Category Archives: Consumer Privacy

Comments: Federal Trade Commission Proposed Rulemaking on Data Privacy and Commercial Surveillance

On November 21st, the newly filled out Federal Trade Commission accepted written comments on an Announcement of Proposed Rulemaking (ANPRM) that asked a sweeping set of questions about what to do about the commercial data economy in the United States.

The ANPRM was historic for the scope of issues it tried to tackle and the agency’s apparent willingness, under new chair Lina Khan, to dig into every aspect of tracking, surveillance and data exchange.

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CA Privacy Advocates Comments to CA Privacy Protection Agency 11/21/22

A coalition of privacy advocates, including Media Alliance, Oakland Privacy, Privacy Rights Clearinghouse, ACLU Action, Electronic Frontier Foundation and the Consumer Federation submitted comments on the latest draft of CA Privacy Rights Act (CPRA) rulemaking.

The rulemaking follows the Ca Legislature’s 2018 enactment of the California Consumer Privacy Act (CCPA) and the 2020 ballot initiative that enacted the California Privacy Act (CPRA).

The groups stated:

“As privacy advocates, we are concerned about several changes to the regulations that appear to set up additional barriers to consumers’ ability to exercise their rights under the California Consumer Privacy Act (CCPA) and the California Privacy Rights Act (CPRA)”.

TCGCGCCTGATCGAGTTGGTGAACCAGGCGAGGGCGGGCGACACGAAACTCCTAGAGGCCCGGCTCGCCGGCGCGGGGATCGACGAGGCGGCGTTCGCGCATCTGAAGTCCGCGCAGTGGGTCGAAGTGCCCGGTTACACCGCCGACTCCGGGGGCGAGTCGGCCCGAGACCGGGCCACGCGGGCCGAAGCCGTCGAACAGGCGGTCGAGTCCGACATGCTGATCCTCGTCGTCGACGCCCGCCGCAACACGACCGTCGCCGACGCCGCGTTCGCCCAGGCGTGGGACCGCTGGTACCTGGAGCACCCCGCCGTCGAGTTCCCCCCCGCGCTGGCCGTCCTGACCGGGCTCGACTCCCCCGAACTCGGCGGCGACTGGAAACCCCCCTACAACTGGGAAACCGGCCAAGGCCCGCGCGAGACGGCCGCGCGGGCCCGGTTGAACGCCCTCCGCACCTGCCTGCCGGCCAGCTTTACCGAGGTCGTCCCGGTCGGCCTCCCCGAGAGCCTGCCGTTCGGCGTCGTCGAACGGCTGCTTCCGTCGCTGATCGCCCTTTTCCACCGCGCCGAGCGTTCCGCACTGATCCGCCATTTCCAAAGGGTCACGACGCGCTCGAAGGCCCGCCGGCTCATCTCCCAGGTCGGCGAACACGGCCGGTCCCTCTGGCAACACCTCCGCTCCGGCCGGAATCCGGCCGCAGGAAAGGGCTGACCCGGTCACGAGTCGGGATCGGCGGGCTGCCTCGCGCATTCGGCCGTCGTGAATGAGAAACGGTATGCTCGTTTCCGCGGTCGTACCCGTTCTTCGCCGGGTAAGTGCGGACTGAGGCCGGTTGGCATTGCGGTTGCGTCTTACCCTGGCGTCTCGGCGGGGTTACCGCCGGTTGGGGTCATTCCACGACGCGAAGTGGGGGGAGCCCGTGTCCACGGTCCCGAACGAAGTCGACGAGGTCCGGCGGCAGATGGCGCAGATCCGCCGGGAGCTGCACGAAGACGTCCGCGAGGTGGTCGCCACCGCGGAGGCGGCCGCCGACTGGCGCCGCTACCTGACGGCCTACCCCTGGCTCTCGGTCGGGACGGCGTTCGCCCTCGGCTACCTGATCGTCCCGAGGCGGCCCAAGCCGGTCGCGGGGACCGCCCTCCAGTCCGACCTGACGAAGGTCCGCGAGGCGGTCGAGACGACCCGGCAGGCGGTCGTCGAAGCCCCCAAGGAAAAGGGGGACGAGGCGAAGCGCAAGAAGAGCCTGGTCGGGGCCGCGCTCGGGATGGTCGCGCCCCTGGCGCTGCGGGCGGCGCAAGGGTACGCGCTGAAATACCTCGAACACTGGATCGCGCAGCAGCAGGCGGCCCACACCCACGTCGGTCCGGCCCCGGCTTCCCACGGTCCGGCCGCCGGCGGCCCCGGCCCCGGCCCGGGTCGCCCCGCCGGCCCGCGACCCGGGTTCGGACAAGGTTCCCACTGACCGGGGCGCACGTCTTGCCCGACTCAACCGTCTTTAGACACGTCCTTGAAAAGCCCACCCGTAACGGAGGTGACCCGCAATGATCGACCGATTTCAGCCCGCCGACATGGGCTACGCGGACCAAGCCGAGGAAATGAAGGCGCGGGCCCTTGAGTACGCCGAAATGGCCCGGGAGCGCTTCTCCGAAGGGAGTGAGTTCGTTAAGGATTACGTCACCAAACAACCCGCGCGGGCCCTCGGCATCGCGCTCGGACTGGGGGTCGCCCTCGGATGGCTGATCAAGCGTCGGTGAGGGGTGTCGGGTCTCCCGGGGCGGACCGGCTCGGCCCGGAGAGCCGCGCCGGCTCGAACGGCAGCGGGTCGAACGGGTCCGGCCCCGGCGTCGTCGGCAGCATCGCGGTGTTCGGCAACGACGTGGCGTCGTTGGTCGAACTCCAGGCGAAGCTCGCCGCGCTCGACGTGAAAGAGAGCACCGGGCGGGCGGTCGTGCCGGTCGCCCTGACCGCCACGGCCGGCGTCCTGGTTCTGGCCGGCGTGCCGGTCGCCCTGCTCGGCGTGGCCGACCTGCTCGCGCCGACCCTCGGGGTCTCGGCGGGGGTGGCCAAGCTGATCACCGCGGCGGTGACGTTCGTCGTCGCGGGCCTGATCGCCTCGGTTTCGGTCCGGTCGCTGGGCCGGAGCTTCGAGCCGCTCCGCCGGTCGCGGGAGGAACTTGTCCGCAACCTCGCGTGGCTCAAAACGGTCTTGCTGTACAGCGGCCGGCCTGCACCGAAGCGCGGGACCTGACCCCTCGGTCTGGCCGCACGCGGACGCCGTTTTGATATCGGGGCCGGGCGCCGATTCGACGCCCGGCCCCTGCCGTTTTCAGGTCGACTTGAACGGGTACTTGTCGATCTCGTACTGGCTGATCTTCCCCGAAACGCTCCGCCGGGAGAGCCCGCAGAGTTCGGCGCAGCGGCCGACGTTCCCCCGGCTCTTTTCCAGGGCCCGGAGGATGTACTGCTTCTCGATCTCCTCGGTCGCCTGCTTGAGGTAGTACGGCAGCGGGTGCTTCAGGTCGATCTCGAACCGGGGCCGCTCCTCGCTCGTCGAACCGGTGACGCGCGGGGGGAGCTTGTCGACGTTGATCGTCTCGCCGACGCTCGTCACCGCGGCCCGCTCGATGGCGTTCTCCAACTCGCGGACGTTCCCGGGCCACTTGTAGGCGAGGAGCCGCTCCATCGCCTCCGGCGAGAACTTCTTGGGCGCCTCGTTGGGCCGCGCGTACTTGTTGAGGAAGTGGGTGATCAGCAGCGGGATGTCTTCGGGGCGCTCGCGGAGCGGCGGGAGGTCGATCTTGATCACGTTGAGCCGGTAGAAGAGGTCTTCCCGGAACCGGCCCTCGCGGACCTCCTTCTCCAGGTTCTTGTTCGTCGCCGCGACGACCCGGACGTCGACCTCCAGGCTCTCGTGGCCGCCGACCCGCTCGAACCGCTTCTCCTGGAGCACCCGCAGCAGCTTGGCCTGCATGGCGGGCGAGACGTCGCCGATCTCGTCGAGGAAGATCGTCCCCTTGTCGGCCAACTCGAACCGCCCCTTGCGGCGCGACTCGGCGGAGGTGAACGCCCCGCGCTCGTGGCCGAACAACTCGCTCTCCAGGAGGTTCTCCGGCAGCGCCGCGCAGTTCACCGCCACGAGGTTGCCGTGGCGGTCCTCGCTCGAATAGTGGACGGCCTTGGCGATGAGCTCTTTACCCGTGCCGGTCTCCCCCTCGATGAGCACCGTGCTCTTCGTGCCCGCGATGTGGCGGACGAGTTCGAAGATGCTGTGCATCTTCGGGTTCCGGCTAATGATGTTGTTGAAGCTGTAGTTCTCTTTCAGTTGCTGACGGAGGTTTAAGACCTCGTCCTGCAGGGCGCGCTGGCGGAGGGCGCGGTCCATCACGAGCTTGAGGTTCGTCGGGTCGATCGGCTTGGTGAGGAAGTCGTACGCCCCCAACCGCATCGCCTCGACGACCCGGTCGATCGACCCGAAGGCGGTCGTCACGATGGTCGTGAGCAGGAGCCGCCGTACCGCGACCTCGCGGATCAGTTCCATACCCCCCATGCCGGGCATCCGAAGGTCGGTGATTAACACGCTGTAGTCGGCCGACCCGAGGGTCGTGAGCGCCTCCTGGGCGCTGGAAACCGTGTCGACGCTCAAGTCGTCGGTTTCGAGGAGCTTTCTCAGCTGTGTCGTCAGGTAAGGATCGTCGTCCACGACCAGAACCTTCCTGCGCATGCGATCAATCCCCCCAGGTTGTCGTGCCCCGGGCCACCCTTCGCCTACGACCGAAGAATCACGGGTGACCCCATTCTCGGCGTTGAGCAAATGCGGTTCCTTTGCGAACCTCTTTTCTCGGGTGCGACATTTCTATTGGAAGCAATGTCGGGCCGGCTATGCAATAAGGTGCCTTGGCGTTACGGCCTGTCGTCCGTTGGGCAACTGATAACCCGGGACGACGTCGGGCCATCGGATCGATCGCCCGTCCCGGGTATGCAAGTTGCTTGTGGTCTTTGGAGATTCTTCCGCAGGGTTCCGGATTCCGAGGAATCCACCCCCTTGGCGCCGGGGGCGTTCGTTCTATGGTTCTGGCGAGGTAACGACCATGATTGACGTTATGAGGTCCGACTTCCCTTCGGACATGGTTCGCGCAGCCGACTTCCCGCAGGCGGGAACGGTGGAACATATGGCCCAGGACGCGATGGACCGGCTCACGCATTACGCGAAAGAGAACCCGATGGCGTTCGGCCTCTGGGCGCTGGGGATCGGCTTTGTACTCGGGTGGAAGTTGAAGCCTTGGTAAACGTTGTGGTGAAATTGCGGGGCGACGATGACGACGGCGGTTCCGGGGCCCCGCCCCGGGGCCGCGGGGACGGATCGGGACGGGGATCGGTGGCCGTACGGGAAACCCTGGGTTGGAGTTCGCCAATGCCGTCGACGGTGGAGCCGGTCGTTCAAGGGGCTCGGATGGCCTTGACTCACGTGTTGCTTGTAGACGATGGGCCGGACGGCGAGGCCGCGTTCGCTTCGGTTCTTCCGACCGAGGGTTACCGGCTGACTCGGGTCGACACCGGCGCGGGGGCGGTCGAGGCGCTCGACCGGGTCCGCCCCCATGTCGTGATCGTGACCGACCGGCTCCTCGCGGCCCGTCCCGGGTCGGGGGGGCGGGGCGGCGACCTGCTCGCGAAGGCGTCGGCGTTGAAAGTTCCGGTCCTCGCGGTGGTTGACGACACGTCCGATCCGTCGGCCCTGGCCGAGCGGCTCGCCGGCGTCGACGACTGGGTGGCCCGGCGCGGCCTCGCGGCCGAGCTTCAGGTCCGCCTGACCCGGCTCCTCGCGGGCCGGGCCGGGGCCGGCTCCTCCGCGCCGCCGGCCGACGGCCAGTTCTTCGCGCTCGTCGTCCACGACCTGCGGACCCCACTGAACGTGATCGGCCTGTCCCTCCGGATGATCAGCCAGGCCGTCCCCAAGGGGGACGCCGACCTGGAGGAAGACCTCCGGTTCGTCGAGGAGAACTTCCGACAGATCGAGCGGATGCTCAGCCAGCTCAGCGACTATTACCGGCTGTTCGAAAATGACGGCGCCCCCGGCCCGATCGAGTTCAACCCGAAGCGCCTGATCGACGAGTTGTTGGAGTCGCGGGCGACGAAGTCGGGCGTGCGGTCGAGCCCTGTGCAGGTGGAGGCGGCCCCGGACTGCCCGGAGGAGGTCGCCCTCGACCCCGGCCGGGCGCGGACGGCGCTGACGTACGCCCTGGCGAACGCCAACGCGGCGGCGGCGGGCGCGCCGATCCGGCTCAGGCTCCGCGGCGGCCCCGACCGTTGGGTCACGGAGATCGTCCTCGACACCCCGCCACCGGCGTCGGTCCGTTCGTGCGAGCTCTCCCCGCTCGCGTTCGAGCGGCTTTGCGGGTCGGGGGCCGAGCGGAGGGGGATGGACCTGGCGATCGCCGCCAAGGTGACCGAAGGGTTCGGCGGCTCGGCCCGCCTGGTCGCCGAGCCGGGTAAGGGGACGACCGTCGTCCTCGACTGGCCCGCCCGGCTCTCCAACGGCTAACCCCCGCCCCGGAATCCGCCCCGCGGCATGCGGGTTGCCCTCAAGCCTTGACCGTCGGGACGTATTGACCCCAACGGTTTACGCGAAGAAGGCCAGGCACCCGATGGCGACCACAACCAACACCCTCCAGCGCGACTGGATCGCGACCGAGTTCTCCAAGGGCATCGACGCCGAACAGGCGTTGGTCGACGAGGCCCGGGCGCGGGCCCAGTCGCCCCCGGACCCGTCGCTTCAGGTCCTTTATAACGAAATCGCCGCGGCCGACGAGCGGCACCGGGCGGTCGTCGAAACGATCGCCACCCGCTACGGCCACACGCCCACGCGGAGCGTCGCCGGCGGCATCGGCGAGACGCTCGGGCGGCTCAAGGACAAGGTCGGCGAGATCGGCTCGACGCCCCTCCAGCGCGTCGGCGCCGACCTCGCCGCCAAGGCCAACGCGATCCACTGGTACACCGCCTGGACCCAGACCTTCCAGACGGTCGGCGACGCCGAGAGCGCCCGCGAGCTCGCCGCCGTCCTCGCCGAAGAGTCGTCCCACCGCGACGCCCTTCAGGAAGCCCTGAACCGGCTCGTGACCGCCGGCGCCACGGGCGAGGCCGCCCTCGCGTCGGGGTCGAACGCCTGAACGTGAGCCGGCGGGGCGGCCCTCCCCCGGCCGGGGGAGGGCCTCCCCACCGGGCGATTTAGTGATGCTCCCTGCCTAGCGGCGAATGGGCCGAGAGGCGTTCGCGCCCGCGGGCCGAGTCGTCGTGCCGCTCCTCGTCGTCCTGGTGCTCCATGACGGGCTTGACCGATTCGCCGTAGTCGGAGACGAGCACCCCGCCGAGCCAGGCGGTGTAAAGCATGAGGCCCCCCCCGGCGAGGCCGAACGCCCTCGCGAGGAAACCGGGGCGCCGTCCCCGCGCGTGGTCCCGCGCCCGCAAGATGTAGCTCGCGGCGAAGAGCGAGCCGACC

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New State Privacy Agency: Comments on First Rulemaking

The CA State Privacy Agency enabled by Proposition 24 in 2020 (yep, we opposed it at that time, but here we are), is taking its first stab at refining the rules that govern the state data privacy laws CCPA and CPRA.

And the news is good. The proposed rules by the agency are, in large part, strong and consumer-protective. But nothing is perfect.

Here are the comments that a group of privacy advocates, including us, co-wrote and submitted to the agency.

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Chrome Privacy Now! 

Oakland Privacy, the Bay Area’s anti-surveillance coalition, has put up a new website at to call on Google to add a global opt-out signal to the world’s most used web browser, Chrome.

Years into California’s effort to give people control over their online data via CCPA (2018) and CPRA (2020), Google has continued to dodge a global opt-out for Chrome.

Instead, the company, via its Privacy Sandbox, experiments with elaborate schemes for “greener” tracking and profiling functions.

It’s time for Google to let us decide for ourselves. Less choice is not better, and privacy is not a dark pattern. 

Join our call for Chrome Privacy Now and take action in three simple ways:

1. Sign the open letter to Google demanding a global opt-out signal in the world’s most-used web browser
2. Place a testimonial with your avatar on the Chrome Privacy website 
3. Spread the word on social media

How California is Building the Nation’s First Privacy Police

by David McCabe. Originally published in the NY Times

Ashkan Soltani, the head of California’s new online privacy regulator, needed help launching the first agency of its kind in the United States. So he called the state’s Horse Racing Board.